History of olympics

In Paper 2, you will select an Official Olympic Film and an oral history interview from the same Olympic Games. Think strategically about the film you will analyze for this paper, then make sure there is a good oral history interview from those Games in the LA84 database. Consider the broader context of the Games you select and the ways in which you could interpret the film and oral history based on what you are learning in the other assigned materials in our course.

The IOC has a YouTube channel and many of the official films are collected here
(Links to an external site.)
. Others will require some searching to locate or may not be fully available—you may have to go with a second or third choice instead of your preferred Games. The LA84 oral history collection is available here
(Links to an external site.)
. Remember that Winter and Summer Olympic Games used to take place in the same year — check to make sure your athlete competed in the correct corresponding Games. If there is an athlete you really want to write about but whose oral history interview is not included in the LA84 database, and that athlete has published a memoir, you may use the memoir in place of the oral history. Some examples: Wyomia Tyus (1964, 1968), Tommie Smith (Mexico City 1968), John Carlos (Mexico City 1968), Wilma Rudolph (1956, 1960)


Before beginning the assignment, please read carefully the “Guidelines for working with Primary Sources” document posted in Canvas in Module 7 and in Module 0. This is a separate document that provides more information about interpreting primary source materials.

Think of yourself as a detective as you watch the film. Take notes. Think critically. You likely will need to pause occasionally to write down your thoughts, and you also will want to rewind and watch certain sections of the film more than once. The same goes for the oral history interview transcript.

The paper you will write is 4-6 pages in length. That’s short! Think strategically about what you want to include, and make every word count. Do not try to summarize the entire film or life of the athlete, because that would be an impossible task.


In the paper, answer the questions listed below. You may write an essay that incorporates all the questions, or, you may separate your responses to the questions into sections with headings.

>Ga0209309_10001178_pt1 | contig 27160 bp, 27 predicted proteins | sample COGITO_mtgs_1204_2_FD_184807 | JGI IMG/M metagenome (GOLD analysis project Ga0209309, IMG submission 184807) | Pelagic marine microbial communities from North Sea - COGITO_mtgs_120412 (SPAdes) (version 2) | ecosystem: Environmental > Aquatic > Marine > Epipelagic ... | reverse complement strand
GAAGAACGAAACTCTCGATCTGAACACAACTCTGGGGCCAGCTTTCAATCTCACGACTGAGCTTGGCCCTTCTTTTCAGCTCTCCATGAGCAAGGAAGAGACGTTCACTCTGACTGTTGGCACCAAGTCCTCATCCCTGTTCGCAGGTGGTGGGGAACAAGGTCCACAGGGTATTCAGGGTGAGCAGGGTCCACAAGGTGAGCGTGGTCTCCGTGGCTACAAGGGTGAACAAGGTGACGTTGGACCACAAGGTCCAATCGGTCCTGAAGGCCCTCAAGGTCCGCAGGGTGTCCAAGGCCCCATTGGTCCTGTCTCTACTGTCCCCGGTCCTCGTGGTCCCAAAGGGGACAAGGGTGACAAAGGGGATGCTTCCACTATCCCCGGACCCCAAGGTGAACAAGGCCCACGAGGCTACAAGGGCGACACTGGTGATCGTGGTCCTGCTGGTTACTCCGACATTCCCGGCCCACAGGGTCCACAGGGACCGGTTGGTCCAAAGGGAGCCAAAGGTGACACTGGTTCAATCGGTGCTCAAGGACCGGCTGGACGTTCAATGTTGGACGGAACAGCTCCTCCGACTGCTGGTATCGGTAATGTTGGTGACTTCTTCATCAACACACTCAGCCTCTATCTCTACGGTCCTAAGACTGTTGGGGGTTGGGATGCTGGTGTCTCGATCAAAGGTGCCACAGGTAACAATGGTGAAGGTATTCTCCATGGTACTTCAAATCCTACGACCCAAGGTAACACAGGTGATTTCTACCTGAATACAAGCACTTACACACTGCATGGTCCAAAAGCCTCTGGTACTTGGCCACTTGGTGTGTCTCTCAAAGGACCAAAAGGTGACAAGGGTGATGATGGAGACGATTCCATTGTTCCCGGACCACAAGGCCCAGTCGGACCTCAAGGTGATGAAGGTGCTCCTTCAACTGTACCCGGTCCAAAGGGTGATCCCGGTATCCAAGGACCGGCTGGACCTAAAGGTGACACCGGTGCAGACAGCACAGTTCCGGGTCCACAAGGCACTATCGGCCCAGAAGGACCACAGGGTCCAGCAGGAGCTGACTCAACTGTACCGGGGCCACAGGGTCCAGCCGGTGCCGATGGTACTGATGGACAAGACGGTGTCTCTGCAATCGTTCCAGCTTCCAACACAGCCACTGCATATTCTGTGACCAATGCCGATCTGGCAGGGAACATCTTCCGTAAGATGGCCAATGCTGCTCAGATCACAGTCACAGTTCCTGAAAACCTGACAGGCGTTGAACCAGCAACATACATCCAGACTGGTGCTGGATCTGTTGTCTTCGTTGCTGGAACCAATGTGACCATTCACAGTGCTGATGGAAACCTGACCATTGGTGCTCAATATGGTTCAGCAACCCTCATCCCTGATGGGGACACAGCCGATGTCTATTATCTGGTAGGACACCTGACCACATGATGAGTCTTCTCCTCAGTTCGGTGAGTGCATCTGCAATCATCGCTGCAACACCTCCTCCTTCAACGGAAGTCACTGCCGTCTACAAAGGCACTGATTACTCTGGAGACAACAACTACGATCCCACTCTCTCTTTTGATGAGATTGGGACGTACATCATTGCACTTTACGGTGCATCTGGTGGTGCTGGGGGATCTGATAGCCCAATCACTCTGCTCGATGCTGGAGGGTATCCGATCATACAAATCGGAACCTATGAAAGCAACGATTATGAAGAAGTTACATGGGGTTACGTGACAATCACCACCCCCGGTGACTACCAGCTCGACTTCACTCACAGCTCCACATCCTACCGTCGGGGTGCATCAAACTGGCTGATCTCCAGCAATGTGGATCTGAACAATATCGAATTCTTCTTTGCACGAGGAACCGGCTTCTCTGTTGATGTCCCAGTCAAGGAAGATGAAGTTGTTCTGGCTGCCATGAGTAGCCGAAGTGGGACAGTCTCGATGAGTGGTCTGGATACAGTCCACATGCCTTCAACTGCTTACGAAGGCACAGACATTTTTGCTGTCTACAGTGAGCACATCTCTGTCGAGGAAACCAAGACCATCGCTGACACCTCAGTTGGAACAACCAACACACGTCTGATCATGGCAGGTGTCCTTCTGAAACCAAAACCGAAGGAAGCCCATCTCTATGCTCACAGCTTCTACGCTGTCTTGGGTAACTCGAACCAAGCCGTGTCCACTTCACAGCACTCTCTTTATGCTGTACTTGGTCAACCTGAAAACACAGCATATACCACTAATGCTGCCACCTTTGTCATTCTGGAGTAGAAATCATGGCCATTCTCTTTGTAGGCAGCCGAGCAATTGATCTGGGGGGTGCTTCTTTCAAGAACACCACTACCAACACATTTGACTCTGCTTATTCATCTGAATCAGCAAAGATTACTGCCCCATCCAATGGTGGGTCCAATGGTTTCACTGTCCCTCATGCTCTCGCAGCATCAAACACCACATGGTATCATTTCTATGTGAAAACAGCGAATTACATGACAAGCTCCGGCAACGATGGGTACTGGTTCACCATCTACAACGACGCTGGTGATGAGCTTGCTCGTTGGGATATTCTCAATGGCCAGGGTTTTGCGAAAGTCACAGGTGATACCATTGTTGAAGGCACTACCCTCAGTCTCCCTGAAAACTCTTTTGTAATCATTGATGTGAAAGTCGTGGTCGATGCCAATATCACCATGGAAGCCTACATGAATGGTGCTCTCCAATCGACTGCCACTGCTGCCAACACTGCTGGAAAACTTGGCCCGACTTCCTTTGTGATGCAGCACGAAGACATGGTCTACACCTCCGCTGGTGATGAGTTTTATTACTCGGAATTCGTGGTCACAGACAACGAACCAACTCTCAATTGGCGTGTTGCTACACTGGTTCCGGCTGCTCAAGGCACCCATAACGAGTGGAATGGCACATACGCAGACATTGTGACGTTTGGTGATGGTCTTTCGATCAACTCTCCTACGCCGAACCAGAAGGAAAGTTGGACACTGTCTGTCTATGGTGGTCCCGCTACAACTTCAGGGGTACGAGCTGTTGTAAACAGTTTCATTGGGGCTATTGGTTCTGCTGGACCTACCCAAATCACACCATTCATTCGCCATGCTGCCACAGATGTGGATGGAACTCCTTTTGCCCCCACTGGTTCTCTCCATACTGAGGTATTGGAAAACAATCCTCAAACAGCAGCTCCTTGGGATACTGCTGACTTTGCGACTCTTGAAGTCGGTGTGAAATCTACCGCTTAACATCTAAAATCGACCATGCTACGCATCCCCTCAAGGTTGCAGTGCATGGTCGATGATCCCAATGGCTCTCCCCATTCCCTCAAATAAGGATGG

How does the film present these Games as part of a long and storied tradition? Are there elements of these Games that are presented as unique in the film?
Do the experiences of the athlete you’ve selected line up with what is presented in the film? How does the athlete’s story fit/diverge from the film narrative? (Think creatively. It’s perfectly ok if your athlete is not discussed directly in the film.)
Considering all the athletes who participate in an Olympic Games, and all their personal stories, what elements of your athlete’s story give a sense of the incredible accomplishment of making an Olympic team and competing in the Games? What elements of your athlete’s story suggest a disconnect between the athlete’s lived experiences and the aspirational values projected in the film (and broader Olympic rhetoric) about the Games?

This is a short paper. It will not be comprehensive or exhaustive. Pick a few examples to answer the questions; make arguments (ideas) about the examples; and use evidence from the film and oral history/book to support the arguments (ideas).

Formatting Guidelines:

The essay should be typed, with one-inch margins, in Times New Roman 12-point font, double-spaced, and 4-6 pages in length. A heading (single-spaced) should include the assignment description, your name, and the date. A title should also appear at the top of the first page. Finally, the pages should be numbered.

Citation Guidelines:

Internal citations should be used. For the film, use an abbreviated title and the time. For example (London 1948, 23:31). For the oral history transcript, include the athlete’s last name and page number. For example (Barksdale, 14).

Do not use block quotations because this is a short paper. Quotations should be no longer than 3 lines or 1-2 sentences. Citations are required when ideas are paraphrased as well as when sentences are quoted directly. If you find you are paraphrasing a lot, which is fine and to be expected, you may use a mass citation at the end of the paragraph to cover the entire paragraph. For example (London 1948, 23:31-34:10) or (Barksdale, 11, 14-15). If you cite some of the other assigned materials in our course for the writing of this paper, please include a Works Cited page. Finally, if you prefer to practice using the citation style required by your major (Chicago, APA, MLA, etc.), you may do so.

Grading Rubric:

Total Points: 25, broken into 3 components

Analysis (10 points): paper is argument-driven, with an explicit thesis present, and includes analysis and critical thinking; demonstrates a clear analytical voice; places primary source documents in proper historical context
Content (10 points): all questions answered/all components of question addressed, paper includes specific facts and information from the sources to support arguments; accurate depiction of the primary source documents
Presentation (5 points): grammar and spelling, sentence structure and paragraph structure, writing style; correct citations which give proper credit

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